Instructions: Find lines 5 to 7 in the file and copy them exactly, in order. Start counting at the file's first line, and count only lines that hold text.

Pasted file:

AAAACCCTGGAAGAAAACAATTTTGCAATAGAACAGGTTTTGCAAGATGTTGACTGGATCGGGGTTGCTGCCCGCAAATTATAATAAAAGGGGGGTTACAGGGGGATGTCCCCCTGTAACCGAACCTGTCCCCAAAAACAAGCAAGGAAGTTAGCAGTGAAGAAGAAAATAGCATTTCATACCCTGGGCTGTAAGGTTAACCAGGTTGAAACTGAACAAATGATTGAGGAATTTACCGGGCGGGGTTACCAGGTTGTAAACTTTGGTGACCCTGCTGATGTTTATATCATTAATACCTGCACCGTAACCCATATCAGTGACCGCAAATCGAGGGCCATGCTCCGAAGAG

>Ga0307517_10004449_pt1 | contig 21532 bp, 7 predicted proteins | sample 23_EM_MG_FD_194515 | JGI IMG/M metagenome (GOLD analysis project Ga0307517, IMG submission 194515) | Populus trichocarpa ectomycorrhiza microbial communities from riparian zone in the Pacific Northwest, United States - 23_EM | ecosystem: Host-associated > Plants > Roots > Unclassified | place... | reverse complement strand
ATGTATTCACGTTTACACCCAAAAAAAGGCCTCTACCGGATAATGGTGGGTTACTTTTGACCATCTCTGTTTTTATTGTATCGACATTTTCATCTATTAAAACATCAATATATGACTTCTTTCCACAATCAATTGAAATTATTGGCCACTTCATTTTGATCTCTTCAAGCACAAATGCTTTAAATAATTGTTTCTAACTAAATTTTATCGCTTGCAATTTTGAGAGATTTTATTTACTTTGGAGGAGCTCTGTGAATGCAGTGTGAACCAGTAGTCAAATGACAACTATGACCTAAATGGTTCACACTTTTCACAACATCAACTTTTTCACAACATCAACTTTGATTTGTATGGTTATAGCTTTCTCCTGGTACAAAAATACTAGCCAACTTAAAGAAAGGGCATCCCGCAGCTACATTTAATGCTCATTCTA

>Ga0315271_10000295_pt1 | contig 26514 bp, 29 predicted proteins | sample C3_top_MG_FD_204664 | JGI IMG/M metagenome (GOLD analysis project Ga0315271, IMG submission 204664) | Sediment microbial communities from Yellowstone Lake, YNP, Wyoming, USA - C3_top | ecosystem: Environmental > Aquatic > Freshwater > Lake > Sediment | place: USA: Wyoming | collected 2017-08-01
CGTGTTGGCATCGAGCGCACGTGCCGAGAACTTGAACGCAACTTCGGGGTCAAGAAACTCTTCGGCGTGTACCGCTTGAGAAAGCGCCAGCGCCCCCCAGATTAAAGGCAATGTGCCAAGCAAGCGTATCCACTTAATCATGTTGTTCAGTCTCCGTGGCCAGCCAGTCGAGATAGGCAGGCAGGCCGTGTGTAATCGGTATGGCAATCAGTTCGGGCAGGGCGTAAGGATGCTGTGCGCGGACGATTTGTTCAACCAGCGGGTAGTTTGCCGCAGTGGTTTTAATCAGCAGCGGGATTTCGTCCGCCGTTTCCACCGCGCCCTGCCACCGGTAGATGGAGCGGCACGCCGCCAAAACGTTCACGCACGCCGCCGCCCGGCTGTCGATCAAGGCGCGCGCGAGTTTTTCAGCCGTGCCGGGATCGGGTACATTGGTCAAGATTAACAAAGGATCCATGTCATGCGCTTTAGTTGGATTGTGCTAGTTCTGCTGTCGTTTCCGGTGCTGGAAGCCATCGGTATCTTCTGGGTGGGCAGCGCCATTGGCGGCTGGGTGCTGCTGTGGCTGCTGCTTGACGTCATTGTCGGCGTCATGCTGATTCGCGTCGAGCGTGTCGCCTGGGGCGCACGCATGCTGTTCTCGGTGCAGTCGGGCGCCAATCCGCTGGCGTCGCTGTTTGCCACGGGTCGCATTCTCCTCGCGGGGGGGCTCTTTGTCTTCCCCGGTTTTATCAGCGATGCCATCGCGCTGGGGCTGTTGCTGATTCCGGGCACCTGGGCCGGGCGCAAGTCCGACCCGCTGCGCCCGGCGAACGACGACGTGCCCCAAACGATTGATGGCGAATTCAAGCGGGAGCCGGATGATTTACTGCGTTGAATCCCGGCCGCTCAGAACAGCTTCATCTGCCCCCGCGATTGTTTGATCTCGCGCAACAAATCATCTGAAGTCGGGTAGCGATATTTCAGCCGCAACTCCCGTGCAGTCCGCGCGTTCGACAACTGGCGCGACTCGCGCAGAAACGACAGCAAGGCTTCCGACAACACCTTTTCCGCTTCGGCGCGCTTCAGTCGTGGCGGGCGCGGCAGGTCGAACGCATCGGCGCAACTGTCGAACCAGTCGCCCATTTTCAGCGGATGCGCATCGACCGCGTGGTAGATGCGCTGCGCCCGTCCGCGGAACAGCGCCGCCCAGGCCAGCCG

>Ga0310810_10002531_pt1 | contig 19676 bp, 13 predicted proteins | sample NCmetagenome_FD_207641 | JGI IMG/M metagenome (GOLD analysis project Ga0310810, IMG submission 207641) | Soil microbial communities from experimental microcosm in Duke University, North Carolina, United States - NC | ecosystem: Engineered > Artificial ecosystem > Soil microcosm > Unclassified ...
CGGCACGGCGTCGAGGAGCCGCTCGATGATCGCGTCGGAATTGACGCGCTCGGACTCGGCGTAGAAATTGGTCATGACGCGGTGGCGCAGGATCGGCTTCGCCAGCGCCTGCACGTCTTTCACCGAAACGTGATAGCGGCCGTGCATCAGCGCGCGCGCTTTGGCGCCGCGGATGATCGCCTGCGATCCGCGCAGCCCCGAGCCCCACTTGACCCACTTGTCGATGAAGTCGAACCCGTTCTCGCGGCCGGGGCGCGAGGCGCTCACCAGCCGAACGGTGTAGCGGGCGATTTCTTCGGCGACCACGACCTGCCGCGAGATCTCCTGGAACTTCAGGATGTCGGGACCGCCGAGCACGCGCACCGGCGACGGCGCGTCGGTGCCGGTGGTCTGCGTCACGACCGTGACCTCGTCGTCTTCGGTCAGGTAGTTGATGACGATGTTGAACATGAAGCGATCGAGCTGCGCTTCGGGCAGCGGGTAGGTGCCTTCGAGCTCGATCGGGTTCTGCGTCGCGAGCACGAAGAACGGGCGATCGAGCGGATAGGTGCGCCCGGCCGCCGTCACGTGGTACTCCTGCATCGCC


CGTGTTGGCATCGAGCGCACGTGCCGAGAACTTGAACGCAACTTCGGGGTCAAGAAACTCTTCGGCGTGTACCGCTTGAGAAAGCGCCAGCGCCCCCCAGATTAAAGGCAATGTGCCAAGCAAGCGTATCCACTTAATCATGTTGTTCAGTCTCCGTGGCCAGCCAGTCGAGATAGGCAGGCAGGCCGTGTGTAATCGGTATGGCAATCAGTTCGGGCAGGGCGTAAGGATGCTGTGCGCGGACGATTTGTTCAACCAGCGGGTAGTTTGCCGCAGTGGTTTTAATCAGCAGCGGGATTTCGTCCGCCGTTTCCACCGCGCCCTGCCACCGGTAGATGGAGCGGCACGCCGCCAAAACGTTCACGCACGCCGCCGCCCGGCTGTCGATCAAGGCGCGCGCGAGTTTTTCAGCCGTGCCGGGATCGGGTACATTGGTCAAGATTAACAAAGGATCCATGTCATGCGCTTTAGTTGGATTGTGCTAGTTCTGCTGTCGTTTCCGGTGCTGGAAGCCATCGGTATCTTCTGGGTGGGCAGCGCCATTGGCGGCTGGGTGCTGCTGTGGCTGCTGCTTGACGTCATTGTCGGCGTCATGCTGATTCGCGTCGAGCGTGTCGCCTGGGGCGCACGCATGCTGTTCTCGGTGCAGTCGGGCGCCAATCCGCTGGCGTCGCTGTTTGCCACGGGTCGCATTCTCCTCGCGGGGGGGCTCTTTGTCTTCCCCGGTTTTATCAGCGATGCCATCGCGCTGGGGCTGTTGCTGATTCCGGGCACCTGGGCCGGGCGCAAGTCCGACCCGCTGCGCCCGGCGAACGACGACGTGCCCCAAACGATTGATGGCGAATTCAAGCGGGAGCCGGATGATTTACTGCGTTGAATCCCGGCCGCTCAGAACAGCTTCATCTGCCCCCGCGATTGTTTGATCTCGCGCAACAAATCATCTGAAGTCGGGTAGCGATATTTCAGCCGCAACTCCCGTGCAGTCCGCGCGTTCGACAACTGGCGCGACTCGCGCAGAAACGACAGCAAGGCTTCCGACAACACCTTTTCCGCTTCGGCGCGCTTCAGTCGTGGCGGGCGCGGCAGGTCGAACGCATCGGCGCAACTGTCGAACCAGTCGCCCATTTTCAGCGGATGCGCATCGACCGCGTGGTAGATGCGCTGCGCCCGTCCGCGGAACAGCGCCGCCCAGGCCAGCCG

>Ga0310810_10002531_pt1 | contig 19676 bp, 13 predicted proteins | sample NCmetagenome_FD_207641 | JGI IMG/M metagenome (GOLD analysis project Ga0310810, IMG submission 207641) | Soil microbial communities from experimental microcosm in Duke University, North Carolina, United States - NC | ecosystem: Engineered > Artificial ecosystem > Soil microcosm > Unclassified ...
CGGCACGGCGTCGAGGAGCCGCTCGATGATCGCGTCGGAATTGACGCGCTCGGACTCGGCGTAGAAATTGGTCATGACGCGGTGGCGCAGGATCGGCTTCGCCAGCGCCTGCACGTCTTTCACCGAAACGTGATAGCGGCCGTGCATCAGCGCGCGCGCTTTGGCGCCGCGGATGATCGCCTGCGATCCGCGCAGCCCCGAGCCCCACTTGACCCACTTGTCGATGAAGTCGAACCCGTTCTCGCGGCCGGGGCGCGAGGCGCTCACCAGCCGAACGGTGTAGCGGGCGATTTCTTCGGCGACCACGACCTGCCGCGAGATCTCCTGGAACTTCAGGATGTCGGGACCGCCGAGCACGCGCACCGGCGACGGCGCGTCGGTGCCGGTGGTCTGCGTCACGACCGTGACCTCGTCGTCTTCGGTCAGGTAGTTGATGACGATGTTGAACATGAAGCGATCGAGCTGCGCTTCGGGCAGCGGGTAGGTGCCTTCGAGCTCGATCGGGTTCTGCGTCGCGAGCACGAAGAACGGGCGATCGAGCGGATAGGTGCGCCCGGCCGCCGTCACGTGGTACTCCTGCATCGCC